Interaction of GCAP1 with retinal guanylyl cyclase and calcium: sensitivity to fatty acylation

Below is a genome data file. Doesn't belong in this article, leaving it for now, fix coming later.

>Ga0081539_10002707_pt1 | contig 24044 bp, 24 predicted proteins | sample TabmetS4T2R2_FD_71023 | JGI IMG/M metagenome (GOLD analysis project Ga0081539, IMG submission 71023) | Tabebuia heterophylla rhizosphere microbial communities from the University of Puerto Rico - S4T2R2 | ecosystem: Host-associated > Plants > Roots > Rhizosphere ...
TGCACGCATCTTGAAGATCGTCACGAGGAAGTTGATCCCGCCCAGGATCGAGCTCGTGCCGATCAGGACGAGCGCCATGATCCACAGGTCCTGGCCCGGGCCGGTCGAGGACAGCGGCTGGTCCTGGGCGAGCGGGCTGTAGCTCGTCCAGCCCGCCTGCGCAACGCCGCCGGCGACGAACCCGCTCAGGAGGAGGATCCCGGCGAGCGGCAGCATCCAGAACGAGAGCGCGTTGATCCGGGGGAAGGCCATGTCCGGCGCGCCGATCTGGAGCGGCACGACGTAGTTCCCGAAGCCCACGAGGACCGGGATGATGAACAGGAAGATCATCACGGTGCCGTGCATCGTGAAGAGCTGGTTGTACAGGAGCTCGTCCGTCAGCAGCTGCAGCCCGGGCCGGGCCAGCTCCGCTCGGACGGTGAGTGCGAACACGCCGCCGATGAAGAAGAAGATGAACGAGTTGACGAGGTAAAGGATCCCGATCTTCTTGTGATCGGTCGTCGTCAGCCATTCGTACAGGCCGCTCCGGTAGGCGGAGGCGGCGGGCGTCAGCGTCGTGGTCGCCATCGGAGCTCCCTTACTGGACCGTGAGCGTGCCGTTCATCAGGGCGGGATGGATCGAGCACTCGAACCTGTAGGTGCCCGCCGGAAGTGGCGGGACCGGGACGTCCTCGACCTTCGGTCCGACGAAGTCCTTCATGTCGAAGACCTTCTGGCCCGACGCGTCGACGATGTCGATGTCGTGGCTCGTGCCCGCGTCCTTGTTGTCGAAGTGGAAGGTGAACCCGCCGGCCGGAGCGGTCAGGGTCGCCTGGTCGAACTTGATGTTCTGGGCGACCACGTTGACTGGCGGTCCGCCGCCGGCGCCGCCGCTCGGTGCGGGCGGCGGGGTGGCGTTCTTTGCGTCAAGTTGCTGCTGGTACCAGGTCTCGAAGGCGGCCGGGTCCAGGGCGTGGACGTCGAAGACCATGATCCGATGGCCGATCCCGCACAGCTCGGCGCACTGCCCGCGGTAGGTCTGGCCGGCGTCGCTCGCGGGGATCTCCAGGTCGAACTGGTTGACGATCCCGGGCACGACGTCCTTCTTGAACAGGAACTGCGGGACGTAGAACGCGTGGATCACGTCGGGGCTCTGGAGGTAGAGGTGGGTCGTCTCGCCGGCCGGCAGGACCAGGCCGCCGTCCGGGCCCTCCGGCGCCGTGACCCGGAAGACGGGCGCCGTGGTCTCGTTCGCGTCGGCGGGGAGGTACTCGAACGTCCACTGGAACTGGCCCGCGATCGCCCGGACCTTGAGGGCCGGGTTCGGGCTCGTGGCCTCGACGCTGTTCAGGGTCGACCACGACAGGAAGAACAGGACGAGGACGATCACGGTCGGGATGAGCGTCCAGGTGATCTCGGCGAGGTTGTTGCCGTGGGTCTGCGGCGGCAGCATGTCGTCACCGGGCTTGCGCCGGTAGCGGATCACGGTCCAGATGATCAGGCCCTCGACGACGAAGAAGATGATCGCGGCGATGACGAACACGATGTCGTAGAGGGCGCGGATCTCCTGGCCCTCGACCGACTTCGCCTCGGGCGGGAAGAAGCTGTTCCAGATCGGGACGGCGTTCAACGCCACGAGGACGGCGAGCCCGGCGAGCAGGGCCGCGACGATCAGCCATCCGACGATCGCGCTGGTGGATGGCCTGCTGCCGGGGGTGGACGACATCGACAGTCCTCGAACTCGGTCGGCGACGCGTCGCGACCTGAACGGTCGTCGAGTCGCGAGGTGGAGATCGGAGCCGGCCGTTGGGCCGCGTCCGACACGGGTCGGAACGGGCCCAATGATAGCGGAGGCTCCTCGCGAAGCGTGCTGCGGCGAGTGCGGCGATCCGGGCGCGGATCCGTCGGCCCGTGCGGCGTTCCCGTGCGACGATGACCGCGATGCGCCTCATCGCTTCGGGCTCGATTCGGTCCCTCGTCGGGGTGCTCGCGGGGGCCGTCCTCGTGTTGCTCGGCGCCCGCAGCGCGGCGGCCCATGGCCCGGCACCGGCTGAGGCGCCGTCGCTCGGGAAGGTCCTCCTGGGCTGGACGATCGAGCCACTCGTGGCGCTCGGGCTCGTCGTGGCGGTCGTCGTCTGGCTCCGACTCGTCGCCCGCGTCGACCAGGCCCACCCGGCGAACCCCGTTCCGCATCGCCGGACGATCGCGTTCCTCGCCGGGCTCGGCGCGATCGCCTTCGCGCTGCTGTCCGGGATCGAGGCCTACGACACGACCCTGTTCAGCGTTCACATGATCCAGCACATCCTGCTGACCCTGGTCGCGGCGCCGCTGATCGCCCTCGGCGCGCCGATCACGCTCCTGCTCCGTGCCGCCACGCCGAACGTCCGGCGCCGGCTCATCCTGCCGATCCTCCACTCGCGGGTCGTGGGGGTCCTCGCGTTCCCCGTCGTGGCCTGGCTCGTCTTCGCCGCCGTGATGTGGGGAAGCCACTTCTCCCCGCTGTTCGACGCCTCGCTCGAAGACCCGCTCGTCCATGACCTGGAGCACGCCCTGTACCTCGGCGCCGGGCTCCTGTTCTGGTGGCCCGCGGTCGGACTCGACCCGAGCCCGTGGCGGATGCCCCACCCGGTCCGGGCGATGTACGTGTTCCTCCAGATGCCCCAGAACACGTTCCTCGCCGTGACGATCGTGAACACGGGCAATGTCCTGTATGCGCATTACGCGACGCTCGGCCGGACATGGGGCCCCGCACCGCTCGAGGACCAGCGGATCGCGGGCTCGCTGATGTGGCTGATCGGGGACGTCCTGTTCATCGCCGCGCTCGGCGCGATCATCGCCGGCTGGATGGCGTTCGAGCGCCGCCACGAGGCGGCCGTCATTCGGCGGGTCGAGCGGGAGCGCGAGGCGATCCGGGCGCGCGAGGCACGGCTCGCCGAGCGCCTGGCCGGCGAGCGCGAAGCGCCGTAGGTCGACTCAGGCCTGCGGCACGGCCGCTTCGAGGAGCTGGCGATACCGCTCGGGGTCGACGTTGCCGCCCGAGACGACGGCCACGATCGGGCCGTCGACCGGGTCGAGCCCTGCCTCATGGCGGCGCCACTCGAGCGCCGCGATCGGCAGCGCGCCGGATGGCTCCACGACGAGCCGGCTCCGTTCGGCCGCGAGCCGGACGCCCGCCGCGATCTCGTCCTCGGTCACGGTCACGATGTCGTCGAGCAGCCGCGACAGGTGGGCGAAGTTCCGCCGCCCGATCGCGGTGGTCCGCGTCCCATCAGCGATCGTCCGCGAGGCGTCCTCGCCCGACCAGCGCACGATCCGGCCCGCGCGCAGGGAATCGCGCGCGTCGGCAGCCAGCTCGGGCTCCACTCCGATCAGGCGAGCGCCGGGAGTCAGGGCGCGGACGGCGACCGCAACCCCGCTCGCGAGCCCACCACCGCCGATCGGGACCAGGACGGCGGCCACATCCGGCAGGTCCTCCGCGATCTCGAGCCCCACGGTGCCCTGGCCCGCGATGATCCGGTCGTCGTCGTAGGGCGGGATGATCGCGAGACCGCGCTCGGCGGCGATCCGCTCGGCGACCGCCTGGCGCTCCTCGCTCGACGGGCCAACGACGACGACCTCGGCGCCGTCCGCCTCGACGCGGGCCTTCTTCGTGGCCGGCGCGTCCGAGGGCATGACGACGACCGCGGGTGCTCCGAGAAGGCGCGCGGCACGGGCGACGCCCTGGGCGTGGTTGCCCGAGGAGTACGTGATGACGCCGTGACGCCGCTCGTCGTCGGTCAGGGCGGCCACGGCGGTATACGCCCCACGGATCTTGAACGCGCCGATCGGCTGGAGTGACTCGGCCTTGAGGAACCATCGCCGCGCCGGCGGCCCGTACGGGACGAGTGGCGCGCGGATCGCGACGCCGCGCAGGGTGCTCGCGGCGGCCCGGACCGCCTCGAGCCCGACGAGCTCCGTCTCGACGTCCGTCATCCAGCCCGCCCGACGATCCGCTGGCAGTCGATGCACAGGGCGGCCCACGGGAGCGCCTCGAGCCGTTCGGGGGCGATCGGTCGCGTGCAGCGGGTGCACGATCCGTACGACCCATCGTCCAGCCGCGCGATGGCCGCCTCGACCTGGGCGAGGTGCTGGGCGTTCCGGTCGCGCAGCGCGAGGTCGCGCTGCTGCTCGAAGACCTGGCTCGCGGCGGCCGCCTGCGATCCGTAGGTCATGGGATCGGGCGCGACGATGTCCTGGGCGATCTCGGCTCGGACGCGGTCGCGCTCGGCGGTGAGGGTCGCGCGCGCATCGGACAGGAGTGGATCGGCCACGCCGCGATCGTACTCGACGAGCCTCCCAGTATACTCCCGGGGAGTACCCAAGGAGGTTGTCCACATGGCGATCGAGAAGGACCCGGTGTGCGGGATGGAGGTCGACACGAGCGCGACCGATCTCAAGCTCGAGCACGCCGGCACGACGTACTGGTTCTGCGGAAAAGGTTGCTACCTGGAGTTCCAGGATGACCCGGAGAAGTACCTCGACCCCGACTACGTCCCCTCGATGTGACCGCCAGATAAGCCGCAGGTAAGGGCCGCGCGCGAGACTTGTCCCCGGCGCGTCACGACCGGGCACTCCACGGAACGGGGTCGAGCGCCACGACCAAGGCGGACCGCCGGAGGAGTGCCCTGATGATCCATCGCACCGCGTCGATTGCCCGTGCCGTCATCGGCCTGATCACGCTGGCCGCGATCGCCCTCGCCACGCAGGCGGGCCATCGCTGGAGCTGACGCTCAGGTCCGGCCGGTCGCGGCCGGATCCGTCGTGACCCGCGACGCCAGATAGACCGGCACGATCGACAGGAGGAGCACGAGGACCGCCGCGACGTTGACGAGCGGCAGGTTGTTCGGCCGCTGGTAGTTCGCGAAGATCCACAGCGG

Guanylyl cyclase activating protein 1 (GCAP1), a member of the neuronal calcium sensor (NCS) subclass of the calmodulin superfamily, confers Ca(2+)-dependent activation of retinal guanylyl cylcase (RetGC) during phototransduction in vision. Here we analyze the energetics of Ca(2+) and Mg(2+) binding to the individual EF-hands, characterize metal-induced conformational changes, and evaluate structural effects of myristoylation as studied by isothermal titration calorimetry (ITC), differential scanning calorimetry (DSC), and nuclear magnetic resonance (NMR). GCAP1 binds cooperatively to Ca(2+) at EF3 and EF4 (DeltaH(EF3) = -3.5 kcal/mol, and DeltaH(EF4) = -0.9 kcal/mol) with nanomolar affinity (K(EF3) = 80 nM, and K(EF4) = 200 nM), and a third Ca(2+) binds entropically at EF2 (DeltaH(EF2) = 3.1 kcal/mol, and K(EF2) = 0.9 microM). GCAP1 binds functionally to Mg(2+) at EF2 (DeltaH(EF2) = 4.3 kcal/mol, and K(EF2) = 0.7 mM) required for RetGC activation. Ca(2+) and/or Mg(2+) binding to GCAP1 dramatically alters DSC and NMR spectra, indicating metal-induced protein conformational changes in EF2, EF3, and EF4. Myristoylation of GCAP1 does not significantly alter its metal binding energetics or NMR spectra, suggesting that myristoylation does not influence the structure of the metal-binding EF-hands. Myristoylation also has almost no effect on protein folding stability measured by DSC. NMR resonances of myristate attached to GCAP1 are exchange-broadened, upfield-shifted, and insensitive to Ca(2+), consistent with the myristoyl group being sequestered inside the protein as seen in the crystal structure. We conclude that the protein environment near the myristate is not influenced by Mg(2+) or Ca(2+) binding but instead is constitutively dynamic and may play a role in promoting interactions of GCAP1 with the cyclase.